37 Steps in Pursuing Justice If a crime is committed these are the steps to take while pursuing justice – Police investigate what happened – Information is collected – Crime scene is documented and searched for evidence – All info is assembled into a report and sent to DA – Investigation continues until probable cause is established – An arrest warrant is issued for the suspect – The suspect is arrested Individual is booked, fingerprinted, photographed and informed about his/her rights

38 The Miranda Rights Miranda v. Arizona (1966) – Before a law enforcement officer may question a suspect regarding the possible commission of a crime, he or she must inform the detainee about his or her Miranda rights, making sure the detainee understands them

39 The Miranda Rights Warning of Rights – You have the right to remain silent and refuse to answer questions – Anything you do or say may be used against you in the court of law – You have the right to consult an attorney before speaking to the police and to have your attorney present during questioning now or in the future – If you cannot afford an attorney, one will be appointed for you before any questioning if you wish – If you decide to answer questions now without an attorney present, you will still have the right to stop answering at any time until you talk to an attorney – Knowing and understanding your rights as I have explained them to you, are you willing to answer my questions without an attorney present?

40 Steps in Pursuing Justice – Person is brought before a magistrate judge who informs the individual of the charges, his/her rights, and bail The person may also enter a plea of guilty, not guilty, not guilty by reason of insanity, double jeopardy (been tried for same crime in same court), or nolo contendere (no contest) – If a plea of guilty is entered, the person is brought before a preliminary or evidentary hearing (no jury present) Most states use a grand jury – Will determine if there is enough evidence to bring the accused to a formal trial – The prosecutor presents evidence and the grand jury (16-23 citizens) decide the fate of the accused – If the grand jury decides there is enough evidence, a trial date will be set

41 Steps in Pursuing Justice – If a plea of not guilty by reason of insanity is entered, the defendant will have to prove, by clear and convincing evidence, that at the time of the commission of the acts constituting the offense, the defendant, as a result of a severe mental disease or defect, was unable to appreciate the nature and quality or wrongfulness of his acts Crimes must show intent- the insanity plea removes intent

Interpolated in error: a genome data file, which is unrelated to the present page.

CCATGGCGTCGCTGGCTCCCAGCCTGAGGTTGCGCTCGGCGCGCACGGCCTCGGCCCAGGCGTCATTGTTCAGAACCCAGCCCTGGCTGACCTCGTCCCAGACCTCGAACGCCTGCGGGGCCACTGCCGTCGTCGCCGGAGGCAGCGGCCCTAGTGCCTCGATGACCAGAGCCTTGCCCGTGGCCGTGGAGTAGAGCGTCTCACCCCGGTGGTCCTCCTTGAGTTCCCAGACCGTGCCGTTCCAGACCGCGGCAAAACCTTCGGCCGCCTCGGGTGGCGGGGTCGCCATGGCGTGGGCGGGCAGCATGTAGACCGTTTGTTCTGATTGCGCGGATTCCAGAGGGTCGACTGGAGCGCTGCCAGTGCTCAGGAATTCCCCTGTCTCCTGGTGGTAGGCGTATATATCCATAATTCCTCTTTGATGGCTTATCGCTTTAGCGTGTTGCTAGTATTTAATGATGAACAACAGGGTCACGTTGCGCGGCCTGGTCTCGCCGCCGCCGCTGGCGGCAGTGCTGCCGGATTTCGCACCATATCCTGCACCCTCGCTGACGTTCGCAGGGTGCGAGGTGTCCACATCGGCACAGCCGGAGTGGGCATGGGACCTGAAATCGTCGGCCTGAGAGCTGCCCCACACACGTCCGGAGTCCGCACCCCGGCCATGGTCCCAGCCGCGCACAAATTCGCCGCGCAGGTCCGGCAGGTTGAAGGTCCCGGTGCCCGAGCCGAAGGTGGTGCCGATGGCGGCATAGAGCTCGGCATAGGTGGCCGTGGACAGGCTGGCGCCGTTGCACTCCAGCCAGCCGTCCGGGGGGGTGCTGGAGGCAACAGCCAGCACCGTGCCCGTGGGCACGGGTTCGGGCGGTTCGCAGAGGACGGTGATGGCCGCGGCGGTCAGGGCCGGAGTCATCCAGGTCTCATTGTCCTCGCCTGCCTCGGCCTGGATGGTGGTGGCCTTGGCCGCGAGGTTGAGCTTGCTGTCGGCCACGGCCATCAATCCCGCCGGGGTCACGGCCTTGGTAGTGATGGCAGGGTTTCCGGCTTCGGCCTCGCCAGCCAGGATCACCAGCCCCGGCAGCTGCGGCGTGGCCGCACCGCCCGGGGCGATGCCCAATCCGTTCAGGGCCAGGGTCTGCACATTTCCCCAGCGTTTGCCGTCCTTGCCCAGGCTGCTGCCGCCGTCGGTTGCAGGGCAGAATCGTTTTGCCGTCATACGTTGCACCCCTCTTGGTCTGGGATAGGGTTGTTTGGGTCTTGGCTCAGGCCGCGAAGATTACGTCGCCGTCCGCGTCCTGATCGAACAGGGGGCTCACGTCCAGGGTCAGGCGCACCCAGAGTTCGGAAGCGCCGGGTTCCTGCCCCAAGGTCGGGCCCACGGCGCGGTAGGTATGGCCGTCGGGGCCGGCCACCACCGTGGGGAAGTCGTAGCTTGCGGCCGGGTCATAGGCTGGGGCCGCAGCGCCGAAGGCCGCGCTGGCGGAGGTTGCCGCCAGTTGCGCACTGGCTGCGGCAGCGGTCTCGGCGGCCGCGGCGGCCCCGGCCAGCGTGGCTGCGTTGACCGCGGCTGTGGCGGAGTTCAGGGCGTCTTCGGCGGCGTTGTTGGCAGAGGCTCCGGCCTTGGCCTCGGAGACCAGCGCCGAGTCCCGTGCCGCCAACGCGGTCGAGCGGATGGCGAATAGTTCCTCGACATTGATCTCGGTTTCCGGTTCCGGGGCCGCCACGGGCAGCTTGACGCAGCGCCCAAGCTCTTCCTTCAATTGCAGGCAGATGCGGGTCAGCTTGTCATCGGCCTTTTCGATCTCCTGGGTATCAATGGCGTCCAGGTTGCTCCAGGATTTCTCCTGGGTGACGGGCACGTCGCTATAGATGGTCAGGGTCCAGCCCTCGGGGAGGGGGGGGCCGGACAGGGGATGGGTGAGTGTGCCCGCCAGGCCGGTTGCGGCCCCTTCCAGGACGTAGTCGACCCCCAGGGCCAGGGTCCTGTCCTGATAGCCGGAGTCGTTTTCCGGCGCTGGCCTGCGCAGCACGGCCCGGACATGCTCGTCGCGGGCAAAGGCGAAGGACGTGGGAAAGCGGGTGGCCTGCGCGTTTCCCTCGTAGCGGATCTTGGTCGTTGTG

42 Steps in Pursuing Justice – Sometimes, the DA will plea bargain with the accused The defendant works out a deal with the DA – May reduce jail time

43 Types of Crimes All crimes are violations (breach of a right, duty, or law) – 3 types Infractions Misdemeanors Felonies

44 Infractions Minor offense or petty crime Is less serious than a misdemeanor Examples include – Jaywalking – Traffic violations – Littering Penalty is usually a fine

45 Misdemeanors Cases are tried in court Punishable by no more than 1 year in jail Examples include – A first offense of drunk driving, vandalism, shoplifting, simple assaults, trespassing, or prostitutions Fines range from less than $250 to $2500 Community service is also part of the sentence sometimes

46 Felonies Cases are tried in court Punishable from 5 years to life – Some states offer death penalty Examples include – Arson, aggravated assault, burglary, robbery, homicide, and rape Fines may be up to $100,000 Probation may also be determined

47 Federal Rules of Evidence Probative – In evidence law, tending to prove something Material – In evidence law, relevant and significant. Hearsay – Testimony given by a witness who relates not what he or she heard, saw, or knew personally, but what others have said – Is not admissable in the court of law

48 Admissibility of Evidence 1923 Frye v. US – Scientific evidence is allowed into the courtroom if it is generally accepted by the relevant scientific community. – The Frye standard does not offer any guidance on reliability. – The evidence is presented in the trial and the jury decides if it can be used Daubert v. Dow – Admissibility is determined by Whether the theory or technique can be tested Whether the science has been offered for peer review Whether the rate of error is acceptable Whether the method at issue enjoys widespread acceptance Whether the opinion is relevant to the issue – The judge decides if the evidence can be entered into the trial

49 Facets of Guilt Try to prove – Means- person had the ability to do the crime – Motive- person had a reason to do the crime Does not have to be proved in a court of law – Opportunity- person can be placed at the crime